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Yes. After almost three years, 471 posts, 292 comments and 844 tags, we’re killing off the OAE Blog, and this is the last post.

Why?! We hear you ask…

Well…the answer is that it’s gaining a new lease of life. We’re integrating it into our new website, which is essentially a very large blog. Almost everything is a blog entry. It’s broken down into events, people, instruments, shop items and of course regular blog entries, and each of these appears in a ‘stream’ of items on the site.

So, you’ll no longer have to visit two places. Everything will be in one place. There’ll be no change in content, we’ll still bring you all the behind the scenes news, pictures and so on, but you’ll also, on the same site, be able to browse concerts, buy a CD and even make a donation.

All the old blog articles here have been imported into the new site, but we’ll also leave this here as a resource. but we wont be updating it anymore.

We’re hoping the new site will go live in the next few days…we’ll keep you updated, but you’ll be able to find it here. (update – it’s now live!)

Thanks for reading the OAE Blog – we’re a little sad to see it go, but we’re also confident this will be an exciting new future for it!

A couple of weeks ago our press team were busy getting papers and the Today programme interested in our story around Mozart Piano Concerto No.23. The press always like a picture to go with a story, so we hunted high and low for a picture of Barbara Ployer – Mozart’s pupil, who the concerto was most likely written for. We searched. And searched. And searched. But came up with nothing. It started to look hopeless. However Natasha, our communications intern, came to the rescue with some highly advanced photoshop skills and, using photographs of OAE staff members Katy Bell (Press Manager) and William Norris (Communications Director) as a starting point, and also piecing together documentary and historical evidence pointing to what Barbara Ployer looked like, she presented to us two startlingly lifelike images. These advanced photomontages are probably the closest we can get today to knowing what Mozart’s pupil looked like.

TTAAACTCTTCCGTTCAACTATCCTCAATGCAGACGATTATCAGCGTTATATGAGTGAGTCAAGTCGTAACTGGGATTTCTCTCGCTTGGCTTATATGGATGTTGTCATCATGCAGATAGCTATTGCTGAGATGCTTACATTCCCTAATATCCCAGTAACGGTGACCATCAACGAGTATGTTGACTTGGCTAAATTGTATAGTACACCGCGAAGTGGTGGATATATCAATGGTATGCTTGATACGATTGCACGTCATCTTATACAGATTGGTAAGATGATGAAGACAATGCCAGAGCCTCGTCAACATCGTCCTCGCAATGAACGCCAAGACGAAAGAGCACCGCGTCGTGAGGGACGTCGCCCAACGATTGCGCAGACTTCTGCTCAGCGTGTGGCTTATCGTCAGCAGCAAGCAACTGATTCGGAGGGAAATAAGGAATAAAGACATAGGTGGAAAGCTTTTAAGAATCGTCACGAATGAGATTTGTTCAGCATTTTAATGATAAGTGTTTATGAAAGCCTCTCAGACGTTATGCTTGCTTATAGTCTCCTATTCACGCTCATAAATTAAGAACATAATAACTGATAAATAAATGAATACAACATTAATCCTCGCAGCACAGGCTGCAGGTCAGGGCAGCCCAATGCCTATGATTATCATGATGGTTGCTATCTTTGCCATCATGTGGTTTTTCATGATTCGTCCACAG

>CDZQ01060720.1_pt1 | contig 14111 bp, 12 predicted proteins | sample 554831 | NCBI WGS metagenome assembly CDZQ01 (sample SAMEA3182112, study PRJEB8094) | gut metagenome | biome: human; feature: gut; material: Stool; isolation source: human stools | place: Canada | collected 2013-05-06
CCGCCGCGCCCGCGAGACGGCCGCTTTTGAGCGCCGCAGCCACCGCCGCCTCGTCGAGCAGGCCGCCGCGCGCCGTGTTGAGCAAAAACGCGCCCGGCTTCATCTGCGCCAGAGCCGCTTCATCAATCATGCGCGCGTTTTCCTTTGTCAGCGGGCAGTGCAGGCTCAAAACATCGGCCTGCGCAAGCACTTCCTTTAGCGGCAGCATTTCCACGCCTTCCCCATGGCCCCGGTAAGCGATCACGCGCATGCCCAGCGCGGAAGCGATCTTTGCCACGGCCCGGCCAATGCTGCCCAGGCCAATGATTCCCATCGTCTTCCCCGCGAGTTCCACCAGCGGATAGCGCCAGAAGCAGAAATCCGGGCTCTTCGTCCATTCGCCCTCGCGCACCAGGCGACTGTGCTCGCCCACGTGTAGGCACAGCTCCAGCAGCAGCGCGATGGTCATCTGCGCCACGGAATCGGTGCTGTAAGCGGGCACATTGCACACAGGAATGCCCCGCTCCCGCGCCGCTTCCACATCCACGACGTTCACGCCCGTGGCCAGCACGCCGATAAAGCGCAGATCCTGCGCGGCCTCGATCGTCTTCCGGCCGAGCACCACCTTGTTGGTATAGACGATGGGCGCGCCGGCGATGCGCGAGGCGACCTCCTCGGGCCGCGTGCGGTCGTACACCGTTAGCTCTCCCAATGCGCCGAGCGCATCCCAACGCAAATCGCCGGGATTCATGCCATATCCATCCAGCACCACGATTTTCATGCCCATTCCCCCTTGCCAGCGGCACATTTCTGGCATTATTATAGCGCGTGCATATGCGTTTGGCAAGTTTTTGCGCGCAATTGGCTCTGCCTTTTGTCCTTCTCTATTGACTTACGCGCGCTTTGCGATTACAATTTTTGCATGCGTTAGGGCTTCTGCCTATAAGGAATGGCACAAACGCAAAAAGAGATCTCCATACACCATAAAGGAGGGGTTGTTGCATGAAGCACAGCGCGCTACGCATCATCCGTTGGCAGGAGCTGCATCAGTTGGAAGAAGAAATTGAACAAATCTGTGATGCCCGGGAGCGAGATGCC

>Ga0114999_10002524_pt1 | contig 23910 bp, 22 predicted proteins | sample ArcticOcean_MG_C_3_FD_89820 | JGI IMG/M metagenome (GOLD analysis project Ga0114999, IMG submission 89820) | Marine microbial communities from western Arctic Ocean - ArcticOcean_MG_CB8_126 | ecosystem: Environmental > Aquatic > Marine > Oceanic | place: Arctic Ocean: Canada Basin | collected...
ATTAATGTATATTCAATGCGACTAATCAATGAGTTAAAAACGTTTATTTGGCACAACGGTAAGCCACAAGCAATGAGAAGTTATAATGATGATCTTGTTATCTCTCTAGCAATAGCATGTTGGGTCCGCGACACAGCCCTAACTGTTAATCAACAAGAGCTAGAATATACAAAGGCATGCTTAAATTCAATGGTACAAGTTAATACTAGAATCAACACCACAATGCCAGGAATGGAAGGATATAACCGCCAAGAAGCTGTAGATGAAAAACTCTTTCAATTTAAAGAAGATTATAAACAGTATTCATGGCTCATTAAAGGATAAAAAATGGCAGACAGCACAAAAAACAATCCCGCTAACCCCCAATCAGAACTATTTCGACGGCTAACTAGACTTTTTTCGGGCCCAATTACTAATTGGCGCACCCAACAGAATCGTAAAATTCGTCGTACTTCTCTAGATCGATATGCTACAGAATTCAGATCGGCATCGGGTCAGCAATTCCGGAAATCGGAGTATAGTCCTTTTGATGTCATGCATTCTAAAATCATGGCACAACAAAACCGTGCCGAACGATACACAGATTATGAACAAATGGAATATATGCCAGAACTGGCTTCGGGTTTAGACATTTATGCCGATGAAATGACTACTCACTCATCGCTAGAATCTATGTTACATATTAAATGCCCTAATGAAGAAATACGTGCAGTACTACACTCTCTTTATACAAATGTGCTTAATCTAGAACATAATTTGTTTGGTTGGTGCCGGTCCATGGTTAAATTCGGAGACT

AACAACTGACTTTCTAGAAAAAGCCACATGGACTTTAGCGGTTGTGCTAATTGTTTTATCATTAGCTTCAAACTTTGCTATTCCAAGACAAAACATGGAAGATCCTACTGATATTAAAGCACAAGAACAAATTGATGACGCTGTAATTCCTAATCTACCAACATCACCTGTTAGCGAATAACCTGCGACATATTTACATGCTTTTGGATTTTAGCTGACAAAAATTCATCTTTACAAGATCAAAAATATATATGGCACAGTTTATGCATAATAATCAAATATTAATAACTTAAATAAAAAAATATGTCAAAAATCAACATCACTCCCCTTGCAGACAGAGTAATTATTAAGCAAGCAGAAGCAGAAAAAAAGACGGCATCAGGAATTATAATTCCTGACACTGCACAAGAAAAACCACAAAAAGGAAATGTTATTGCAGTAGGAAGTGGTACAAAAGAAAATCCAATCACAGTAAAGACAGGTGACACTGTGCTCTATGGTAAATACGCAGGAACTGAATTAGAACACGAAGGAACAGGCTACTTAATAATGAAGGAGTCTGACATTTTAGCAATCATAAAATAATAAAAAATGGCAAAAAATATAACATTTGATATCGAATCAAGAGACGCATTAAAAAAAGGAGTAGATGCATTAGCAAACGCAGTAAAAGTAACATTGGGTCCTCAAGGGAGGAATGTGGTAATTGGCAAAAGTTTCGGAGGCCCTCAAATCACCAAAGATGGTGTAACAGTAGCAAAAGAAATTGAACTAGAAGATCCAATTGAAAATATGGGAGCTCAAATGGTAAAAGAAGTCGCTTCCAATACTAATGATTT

And, slightly more seriously, we did in the end source a sketch of Barbara Ployer, see it with the Guardian press story here.

Ahead of our The Works performance tonight, in which we’ll be giving the audience a guided tour of Mozart’s Piano Concerto No.23, here a video with pianist Robert Levin talking about how differently things would have been done in Mozart’s day.

Another feature of tomorrow’s The Works event is a special speed-dating session after the show. Well, speed-networking is maybe a better way to express it, but we’re going to use the structure of speed-dating to enable the audience to meet the Orchestra. There will be 10 tables in the foyer post show each with a player on, who’ll be primed and ready to answer all your questions. Unlike a real date however there can be several audience members per player! You’ll have 5 minutes at each table after which time a bell will go and you’ll have to move onto the next table.

BBC Music Magazine picked up on this a couple of issues ago, with a great little article and brilliant cartoon by Jonty Clark of Double Bass Chi-chi Nwanoku enjoying a particularly hot date…

Speed dating chi-chi

 

Many thanks to BBC Music Magazine for allowing us to reproduce this article.

Here at OAE towers we are just having our coffee and getting set up for the week ahead. It’s a busy start to the week though as tomorrow sees the launch of our brand-new concert series, The Works. Here’s a trailer for tomorrow night’s event:

Click here to book

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